I adopted my best linebacker stance and stood up to the 6-foot waves as best I could. I tried body surfing and nearly swallowed a gallon or two of seawater. I tried jumping over, diving under, and shouldering through. And while I was doing all of it I was telling God or whoever would listen how hard a time I’d been having of it (“Sure,” you’re saying, “a week of luxury beach vacation with the family, you’re really struggling.” But it’s true).
Why do I put on weight so easily? Why do you not seem to hear me anymore? Why am I not satisfied in my soul? Why do my simplest desires – like to ride a bike down a beach and catch a fish – result in such discouraging and powerful setbacks? Why is my faith bruised and how do I start to care for the people of God again? Huh?!
Nothing. Just wave after wave after pounding after pounding.
The good news is I was exhausting myself, getting this out of my system, and ‘praying.’ That I was again getting a sense of myself in this rough place called The World and how puny I am in relation to the created universe.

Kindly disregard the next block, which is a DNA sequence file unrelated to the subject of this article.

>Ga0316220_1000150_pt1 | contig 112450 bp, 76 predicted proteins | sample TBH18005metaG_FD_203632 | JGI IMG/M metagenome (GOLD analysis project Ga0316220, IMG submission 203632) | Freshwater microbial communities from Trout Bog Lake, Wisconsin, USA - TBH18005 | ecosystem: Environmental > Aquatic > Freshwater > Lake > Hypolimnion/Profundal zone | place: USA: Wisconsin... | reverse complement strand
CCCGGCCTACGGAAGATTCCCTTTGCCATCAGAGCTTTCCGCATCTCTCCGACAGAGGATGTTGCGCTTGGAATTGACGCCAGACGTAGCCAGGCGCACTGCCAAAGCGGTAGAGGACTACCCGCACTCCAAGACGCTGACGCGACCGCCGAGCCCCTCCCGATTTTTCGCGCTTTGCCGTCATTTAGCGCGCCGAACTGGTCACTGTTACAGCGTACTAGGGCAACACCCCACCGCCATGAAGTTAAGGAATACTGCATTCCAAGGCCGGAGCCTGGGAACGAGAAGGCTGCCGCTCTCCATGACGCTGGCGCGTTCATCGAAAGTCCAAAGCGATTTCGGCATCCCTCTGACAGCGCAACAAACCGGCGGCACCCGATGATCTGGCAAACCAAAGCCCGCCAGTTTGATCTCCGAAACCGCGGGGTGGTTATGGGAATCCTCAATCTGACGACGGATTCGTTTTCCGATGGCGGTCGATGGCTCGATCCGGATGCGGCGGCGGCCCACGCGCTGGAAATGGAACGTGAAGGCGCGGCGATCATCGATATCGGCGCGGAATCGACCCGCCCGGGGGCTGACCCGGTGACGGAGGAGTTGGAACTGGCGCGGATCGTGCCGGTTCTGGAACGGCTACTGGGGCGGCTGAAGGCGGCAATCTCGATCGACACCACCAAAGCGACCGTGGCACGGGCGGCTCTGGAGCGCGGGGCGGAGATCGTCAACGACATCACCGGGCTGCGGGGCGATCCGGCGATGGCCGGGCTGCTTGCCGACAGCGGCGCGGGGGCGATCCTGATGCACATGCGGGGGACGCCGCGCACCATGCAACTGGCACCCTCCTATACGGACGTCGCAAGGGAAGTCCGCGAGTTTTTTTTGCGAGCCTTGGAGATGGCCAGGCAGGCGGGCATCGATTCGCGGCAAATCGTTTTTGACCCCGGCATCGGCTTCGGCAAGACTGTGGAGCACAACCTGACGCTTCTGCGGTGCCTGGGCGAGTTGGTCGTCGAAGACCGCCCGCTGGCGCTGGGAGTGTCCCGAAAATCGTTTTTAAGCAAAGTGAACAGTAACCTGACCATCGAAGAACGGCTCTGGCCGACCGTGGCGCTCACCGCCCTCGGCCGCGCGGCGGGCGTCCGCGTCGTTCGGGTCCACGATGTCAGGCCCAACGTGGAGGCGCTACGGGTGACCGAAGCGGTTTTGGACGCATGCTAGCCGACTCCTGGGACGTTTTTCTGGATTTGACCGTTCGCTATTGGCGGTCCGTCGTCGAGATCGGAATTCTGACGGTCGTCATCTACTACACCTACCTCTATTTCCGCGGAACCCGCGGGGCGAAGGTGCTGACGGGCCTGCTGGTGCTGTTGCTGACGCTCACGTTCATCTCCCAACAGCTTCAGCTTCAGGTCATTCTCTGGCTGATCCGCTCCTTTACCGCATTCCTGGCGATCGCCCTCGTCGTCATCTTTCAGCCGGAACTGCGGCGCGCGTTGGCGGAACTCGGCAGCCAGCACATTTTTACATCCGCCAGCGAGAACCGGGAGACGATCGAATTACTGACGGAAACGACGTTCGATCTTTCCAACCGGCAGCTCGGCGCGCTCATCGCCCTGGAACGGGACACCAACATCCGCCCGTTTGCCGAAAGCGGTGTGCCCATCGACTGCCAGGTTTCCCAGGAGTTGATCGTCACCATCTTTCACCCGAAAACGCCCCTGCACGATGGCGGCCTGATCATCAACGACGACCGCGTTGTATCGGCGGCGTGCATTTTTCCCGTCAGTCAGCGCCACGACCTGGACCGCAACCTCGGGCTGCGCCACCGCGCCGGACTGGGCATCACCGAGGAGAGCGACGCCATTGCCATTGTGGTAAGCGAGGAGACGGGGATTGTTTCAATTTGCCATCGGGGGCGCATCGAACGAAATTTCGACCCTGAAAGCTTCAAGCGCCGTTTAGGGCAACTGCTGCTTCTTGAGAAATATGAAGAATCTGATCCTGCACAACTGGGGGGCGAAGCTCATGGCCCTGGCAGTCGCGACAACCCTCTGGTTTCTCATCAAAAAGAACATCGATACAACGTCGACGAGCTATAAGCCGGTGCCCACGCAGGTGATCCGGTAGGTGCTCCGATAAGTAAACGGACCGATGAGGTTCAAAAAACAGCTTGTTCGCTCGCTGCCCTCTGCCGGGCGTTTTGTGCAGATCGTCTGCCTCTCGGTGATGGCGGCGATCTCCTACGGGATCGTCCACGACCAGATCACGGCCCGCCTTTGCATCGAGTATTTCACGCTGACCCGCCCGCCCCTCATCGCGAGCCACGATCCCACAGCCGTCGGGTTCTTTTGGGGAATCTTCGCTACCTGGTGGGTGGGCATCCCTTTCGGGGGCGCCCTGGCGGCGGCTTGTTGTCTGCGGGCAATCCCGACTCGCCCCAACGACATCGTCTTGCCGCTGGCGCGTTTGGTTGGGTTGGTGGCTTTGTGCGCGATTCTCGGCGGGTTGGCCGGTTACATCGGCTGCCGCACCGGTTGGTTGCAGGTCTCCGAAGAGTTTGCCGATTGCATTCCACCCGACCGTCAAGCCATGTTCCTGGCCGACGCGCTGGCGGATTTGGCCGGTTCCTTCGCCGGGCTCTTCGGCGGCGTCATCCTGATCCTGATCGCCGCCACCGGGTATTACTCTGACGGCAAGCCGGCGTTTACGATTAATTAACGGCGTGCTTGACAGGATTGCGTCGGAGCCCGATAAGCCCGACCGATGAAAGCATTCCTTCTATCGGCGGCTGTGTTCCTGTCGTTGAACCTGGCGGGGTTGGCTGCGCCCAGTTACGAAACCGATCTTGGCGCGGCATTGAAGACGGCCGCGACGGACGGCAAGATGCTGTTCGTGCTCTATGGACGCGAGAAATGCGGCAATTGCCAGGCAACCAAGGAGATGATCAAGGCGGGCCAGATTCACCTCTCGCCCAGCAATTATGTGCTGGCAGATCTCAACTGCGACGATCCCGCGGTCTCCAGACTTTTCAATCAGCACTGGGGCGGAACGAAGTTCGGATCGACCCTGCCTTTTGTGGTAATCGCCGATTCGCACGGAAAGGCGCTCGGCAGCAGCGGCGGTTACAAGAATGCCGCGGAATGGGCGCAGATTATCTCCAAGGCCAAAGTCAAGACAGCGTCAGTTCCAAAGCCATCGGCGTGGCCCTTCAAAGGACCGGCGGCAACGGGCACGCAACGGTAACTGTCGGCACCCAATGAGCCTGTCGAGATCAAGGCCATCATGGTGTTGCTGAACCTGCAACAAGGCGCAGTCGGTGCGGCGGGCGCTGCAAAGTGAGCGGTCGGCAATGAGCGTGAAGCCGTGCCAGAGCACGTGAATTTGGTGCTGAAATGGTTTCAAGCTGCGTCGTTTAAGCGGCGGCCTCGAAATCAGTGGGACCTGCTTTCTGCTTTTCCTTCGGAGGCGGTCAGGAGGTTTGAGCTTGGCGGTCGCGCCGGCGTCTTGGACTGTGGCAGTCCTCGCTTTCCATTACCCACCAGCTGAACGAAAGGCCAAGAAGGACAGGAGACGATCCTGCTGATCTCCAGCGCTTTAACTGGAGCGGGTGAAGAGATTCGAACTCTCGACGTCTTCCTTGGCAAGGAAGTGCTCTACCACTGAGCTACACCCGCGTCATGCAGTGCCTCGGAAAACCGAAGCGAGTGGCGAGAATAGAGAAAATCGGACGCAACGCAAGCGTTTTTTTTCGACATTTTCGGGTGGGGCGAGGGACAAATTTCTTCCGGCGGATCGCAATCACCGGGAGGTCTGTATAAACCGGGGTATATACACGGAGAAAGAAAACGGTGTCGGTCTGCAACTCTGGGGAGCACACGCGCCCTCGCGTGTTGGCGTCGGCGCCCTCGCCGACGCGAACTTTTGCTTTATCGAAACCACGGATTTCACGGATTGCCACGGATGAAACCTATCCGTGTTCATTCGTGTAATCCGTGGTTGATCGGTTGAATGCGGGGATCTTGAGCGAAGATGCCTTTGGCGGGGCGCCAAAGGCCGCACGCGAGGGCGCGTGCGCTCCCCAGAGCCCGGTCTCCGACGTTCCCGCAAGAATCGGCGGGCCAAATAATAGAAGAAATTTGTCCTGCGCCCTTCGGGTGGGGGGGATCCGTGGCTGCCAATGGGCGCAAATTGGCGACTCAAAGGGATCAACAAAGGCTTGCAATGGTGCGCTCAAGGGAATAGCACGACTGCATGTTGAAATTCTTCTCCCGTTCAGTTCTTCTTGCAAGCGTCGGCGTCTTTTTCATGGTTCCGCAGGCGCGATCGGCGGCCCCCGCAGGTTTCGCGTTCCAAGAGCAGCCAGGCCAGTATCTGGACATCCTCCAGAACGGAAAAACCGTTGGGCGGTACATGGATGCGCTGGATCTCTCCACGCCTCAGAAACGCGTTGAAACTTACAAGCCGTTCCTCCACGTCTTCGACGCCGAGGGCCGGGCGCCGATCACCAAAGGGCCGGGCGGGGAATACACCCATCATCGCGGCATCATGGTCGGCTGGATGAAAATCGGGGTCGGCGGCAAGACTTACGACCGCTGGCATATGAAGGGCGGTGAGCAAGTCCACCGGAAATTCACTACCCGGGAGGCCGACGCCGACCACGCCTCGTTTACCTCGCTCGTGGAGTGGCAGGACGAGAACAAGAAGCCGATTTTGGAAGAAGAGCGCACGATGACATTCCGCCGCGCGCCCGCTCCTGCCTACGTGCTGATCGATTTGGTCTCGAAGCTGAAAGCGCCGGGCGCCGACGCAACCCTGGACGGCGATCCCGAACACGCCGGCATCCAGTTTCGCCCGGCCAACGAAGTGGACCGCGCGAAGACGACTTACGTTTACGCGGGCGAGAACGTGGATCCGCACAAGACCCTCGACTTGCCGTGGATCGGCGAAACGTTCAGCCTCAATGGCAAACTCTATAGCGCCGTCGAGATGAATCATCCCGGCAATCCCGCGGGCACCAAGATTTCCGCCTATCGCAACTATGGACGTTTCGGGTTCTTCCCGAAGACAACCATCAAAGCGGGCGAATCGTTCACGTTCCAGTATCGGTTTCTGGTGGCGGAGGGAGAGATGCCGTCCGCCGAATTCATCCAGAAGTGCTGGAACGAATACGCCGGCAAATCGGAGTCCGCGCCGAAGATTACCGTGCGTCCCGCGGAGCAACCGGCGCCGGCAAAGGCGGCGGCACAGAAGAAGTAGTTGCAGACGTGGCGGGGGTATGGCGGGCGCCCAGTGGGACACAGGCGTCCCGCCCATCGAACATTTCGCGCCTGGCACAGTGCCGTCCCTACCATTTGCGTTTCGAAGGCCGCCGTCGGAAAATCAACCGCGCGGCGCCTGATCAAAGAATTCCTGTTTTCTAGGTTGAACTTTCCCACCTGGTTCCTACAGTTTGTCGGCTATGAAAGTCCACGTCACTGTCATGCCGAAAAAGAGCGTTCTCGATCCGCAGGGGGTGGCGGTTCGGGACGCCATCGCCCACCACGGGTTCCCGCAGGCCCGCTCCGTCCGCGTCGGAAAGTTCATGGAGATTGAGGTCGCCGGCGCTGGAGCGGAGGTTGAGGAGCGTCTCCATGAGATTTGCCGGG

The bad news is I was becoming more dejected. When I finally gave up and told God I recognized his bigness and my smallness, I sat in the surf and tried to really connect, to really give it all to him, to really make this the milestone day from which everything was different for the rest of my life.
But it was just words. Nothing seemed to rise. I couldn’t make my heart climb into my prayers. And I couldn’t figure out how or when I had lost it, or what to do about it.
I paced to shore defeated and dejected. What progress had I made? At best today was a humbling, at worst a humiliation. My head drooped, and I looked down.
What I saw further discouraged me. For a length of several yards, the shallow foam washing back out was running at the same pace as my strides walking back in. The optical illusion was one of getting nowhere. Moving, but remaining in the same place.
That’s when, finally, this: “You know you’re making progress. You know, despite how it looks, that you’re getting closer to shore with every step. Likewise, today was progress. Tomorrow will be a step. As will the next. My grace is a wave infinitely more powerful and cleansing than these, and My footprints don’t wash away.”
I sighed, but I smiled. “Step by step you lead me, and I will follow you all of my days…” Step-by-step is exactly how I got home that day, beaten, extremely chafed, shoeless, pushing a bike and carrying a pole. And, I'm happy to report, that’s exactly how I’m getting back home in my spirit as well.